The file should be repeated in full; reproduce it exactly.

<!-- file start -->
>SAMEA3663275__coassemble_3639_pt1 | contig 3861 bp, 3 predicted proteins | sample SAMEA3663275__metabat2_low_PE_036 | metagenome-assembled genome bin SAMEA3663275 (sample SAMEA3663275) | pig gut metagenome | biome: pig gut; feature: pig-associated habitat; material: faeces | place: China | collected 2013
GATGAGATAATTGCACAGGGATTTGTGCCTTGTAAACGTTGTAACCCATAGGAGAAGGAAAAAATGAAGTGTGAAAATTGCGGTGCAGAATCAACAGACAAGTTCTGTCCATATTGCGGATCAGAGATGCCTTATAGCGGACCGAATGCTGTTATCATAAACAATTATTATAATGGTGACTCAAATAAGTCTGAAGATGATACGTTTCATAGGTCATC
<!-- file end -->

>SAMEA3663275__coassemble_3639_pt1 | contig 3861 bp, 3 predicted proteins | sample SAMEA3663275__metabat2_low_PE_036 | metagenome-assembled genome bin SAMEA3663275 (sample SAMEA3663275) | pig gut metagenome | biome: pig gut; feature: pig-associated habitat; material: faeces | place: China | collected 2013
GATGAGATAATTGCACAGGGATTTGTGCCTTGTAAACGTTGTAACCCATAGGAGAAGGAAAAAATGAAGTGTGAAAATTGCGGTGCAGAATCAACAGACAAGTTCTGTCCATATTGCGGATCAGAGATGCCTTATAGCGGACCGAATGCTGTTATCATAAACAATTATTATAATGGTGACTCAAATAAGTCTGAAGATGATACGTTTCATAGGTCATC